How Gilda Radner changed comedy and helped make 'SNL' a cultural treasure

CNN/ Newswire | 1/8/2019, 1:07 p.m.
Gilda Radner -- one of the most influential cast members in "Saturday Night Live" history -- played a pivotal role ...
Gilda Radner, left, as Roseanne Roseannadanna, with Jane Curtin during "SNL's" "Weekend Update."

By Allen Kim, CNN

(CNN) -- Gilda Radner -- one of the most influential cast members in "Saturday Night Live" history -- played a pivotal role in shaping "SNL," forever changing the course of comedy.

Early on, "SNL" creator Lorne Michaels knew Radner had something. She was the first person he hired for what would become his groundbreaking sketch comedy team, which was dubbed "The Not Ready For Prime Time Players," in 1975.

Despite that original sketch team's legendary star power -- Dan Aykroyd, John Belushi, Chevy Chase, Jane Curtin, Garrett Morris and Laraine Newman -- Radner stood out.

Her quirky characters became household names: Roseanne Roseannadanna, the loud-mouthed consumer affairs reporter on "Weekend Update"; Baba Wawa, Radner's parody of Barbara Walters; Lisa Loopner, the lovable geek from "The Nerds" sketches; and Emily Litella, the hard-of-hearing elderly woman who appeared in op-ed segments for "Weekend Update."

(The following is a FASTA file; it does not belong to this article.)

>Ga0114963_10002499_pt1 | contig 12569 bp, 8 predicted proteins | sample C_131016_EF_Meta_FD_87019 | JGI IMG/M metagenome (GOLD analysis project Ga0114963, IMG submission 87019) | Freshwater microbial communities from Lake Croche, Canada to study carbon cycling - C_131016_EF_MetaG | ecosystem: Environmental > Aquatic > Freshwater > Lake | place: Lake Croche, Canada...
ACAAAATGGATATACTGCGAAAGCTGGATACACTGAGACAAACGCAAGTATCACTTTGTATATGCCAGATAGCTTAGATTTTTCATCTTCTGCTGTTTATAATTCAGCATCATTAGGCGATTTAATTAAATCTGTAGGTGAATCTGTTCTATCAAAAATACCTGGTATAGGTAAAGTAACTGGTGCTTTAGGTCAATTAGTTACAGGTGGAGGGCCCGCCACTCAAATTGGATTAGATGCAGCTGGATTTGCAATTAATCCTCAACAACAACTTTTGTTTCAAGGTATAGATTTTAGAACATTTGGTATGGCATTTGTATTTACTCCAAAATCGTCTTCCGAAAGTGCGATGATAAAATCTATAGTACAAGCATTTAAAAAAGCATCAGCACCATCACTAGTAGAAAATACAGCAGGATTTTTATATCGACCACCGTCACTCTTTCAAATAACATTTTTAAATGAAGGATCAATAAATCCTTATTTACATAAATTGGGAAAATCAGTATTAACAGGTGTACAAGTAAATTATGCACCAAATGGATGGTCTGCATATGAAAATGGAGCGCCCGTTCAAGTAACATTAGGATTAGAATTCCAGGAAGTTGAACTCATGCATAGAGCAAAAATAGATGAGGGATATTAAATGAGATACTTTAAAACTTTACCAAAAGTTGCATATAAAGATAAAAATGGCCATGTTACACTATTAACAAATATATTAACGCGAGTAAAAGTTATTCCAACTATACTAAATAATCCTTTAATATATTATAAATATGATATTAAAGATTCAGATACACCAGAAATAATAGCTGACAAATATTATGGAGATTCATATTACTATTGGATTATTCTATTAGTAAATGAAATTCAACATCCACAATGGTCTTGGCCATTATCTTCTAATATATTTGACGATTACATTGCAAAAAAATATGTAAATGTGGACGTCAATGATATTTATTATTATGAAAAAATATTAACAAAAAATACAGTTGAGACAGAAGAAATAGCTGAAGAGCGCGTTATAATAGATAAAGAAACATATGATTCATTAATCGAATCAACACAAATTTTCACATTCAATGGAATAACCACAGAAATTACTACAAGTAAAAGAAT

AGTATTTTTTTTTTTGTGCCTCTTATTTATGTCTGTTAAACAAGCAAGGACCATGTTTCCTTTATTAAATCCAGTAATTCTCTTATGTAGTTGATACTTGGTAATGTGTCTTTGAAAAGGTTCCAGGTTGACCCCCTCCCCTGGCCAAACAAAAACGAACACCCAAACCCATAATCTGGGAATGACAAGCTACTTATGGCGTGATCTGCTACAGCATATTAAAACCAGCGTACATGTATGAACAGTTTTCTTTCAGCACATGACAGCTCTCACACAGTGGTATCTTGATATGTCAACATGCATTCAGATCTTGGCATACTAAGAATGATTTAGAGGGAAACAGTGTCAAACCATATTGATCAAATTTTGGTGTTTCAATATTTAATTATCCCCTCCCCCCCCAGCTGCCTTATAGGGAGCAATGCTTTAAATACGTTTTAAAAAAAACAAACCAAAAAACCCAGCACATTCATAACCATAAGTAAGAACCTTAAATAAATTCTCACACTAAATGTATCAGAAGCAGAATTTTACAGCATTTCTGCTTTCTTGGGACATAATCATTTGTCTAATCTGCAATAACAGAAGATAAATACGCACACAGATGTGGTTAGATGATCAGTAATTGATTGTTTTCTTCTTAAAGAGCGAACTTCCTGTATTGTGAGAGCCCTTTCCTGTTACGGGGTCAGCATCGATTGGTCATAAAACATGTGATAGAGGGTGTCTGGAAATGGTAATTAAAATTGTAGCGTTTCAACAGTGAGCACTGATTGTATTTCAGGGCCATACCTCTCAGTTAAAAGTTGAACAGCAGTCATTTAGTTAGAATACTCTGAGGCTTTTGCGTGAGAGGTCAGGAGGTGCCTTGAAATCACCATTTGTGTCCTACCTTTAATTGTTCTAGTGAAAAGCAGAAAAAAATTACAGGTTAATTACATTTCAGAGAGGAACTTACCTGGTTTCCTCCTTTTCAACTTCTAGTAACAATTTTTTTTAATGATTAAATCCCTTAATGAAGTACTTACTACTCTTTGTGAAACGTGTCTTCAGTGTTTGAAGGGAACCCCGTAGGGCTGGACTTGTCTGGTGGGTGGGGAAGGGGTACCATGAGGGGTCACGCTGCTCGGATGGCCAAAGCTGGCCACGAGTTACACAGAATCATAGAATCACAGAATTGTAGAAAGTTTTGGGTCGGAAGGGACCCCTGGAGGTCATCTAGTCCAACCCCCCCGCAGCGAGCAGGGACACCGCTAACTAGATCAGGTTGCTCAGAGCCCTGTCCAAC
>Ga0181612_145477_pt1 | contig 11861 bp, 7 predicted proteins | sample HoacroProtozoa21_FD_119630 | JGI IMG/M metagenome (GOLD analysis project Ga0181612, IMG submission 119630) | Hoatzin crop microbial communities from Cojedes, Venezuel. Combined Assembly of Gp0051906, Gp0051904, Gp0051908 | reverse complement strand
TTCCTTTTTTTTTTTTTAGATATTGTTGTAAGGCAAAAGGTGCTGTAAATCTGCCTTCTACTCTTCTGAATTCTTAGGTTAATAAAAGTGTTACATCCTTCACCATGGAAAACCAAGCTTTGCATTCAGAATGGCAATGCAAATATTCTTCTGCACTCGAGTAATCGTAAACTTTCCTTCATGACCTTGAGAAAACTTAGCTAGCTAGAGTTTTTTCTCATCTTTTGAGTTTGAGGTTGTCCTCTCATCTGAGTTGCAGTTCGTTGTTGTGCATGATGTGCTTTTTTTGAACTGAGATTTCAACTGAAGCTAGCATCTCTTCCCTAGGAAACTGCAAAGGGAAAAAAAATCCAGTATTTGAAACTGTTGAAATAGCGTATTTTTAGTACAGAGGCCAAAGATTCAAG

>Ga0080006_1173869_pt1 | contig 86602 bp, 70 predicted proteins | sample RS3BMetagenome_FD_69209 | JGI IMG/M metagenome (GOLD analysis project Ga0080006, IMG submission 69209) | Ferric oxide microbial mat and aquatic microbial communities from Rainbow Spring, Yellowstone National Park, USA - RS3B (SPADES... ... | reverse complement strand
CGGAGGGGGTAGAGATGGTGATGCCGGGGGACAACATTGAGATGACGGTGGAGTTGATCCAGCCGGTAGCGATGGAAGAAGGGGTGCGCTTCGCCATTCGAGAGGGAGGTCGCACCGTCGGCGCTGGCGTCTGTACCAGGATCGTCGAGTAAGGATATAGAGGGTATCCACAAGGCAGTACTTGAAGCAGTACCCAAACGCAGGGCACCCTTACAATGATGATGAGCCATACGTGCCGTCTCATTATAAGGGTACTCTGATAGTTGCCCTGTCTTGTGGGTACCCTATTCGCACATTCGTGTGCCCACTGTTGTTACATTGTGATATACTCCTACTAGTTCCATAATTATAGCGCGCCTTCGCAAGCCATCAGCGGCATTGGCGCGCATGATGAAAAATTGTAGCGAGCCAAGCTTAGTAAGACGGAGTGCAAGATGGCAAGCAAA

In the CNN Film "Love Gilda," it's clear Radner inspired countless comics, both men and women.

"You see Amy Poehler, Cecily Strong and Maya Rudolph talking about her in the film," Alan Zweibel, Radner's close friend and "SNL" writing partner, tells CNN. "Even Bill Hader spoke about her with reverence, growing up and watching her. They looked upon Gilda as someone who was a gateway, who was a pioneer for women in sketch comedy in particular and comedy in general."

She helped break down barriers

"SNL" has changed a lot over the decades and much of that can be attributed to Radner helping break down barriers for women in comedy. During her time, she had to fight against stereotypes and the rampant sexism that was almost the norm in show business. Even Belushi, who was arguably the biggest star on "SNL" at the time, believed women were "fundamentally not funny" and he actively worked to undermine female staff writers, according to Curtin.

Just like Radner used to say, "It's always something" — if it ain't a star like Belushi, it's someone else.

"To be a woman on that show was extremely different than when I was there," Amy Poehler says in "Love, Gilda."

"There was so much in the world that had yet to be carved out for women in not just comedy."

Throughout its history, "SNL" has dealt with claims of sexism of being a boy's club. The ratio of male to female staff writers was stark for much of the show's early history, which had an impact on the types of sketches that made it to air. With more male writers penning material, there were more parts written for the men. Not helping matters was Belushi, who "felt as though it was his duty to sabotage pieces that were written by women," according to Curtin.

"John absolutely didn't like being in sketches with women," Curtin said in "Live from New York," a book about the history of the show. "He told me women were not funny. Actually, Chevy said it to me as well. And I found it stunning."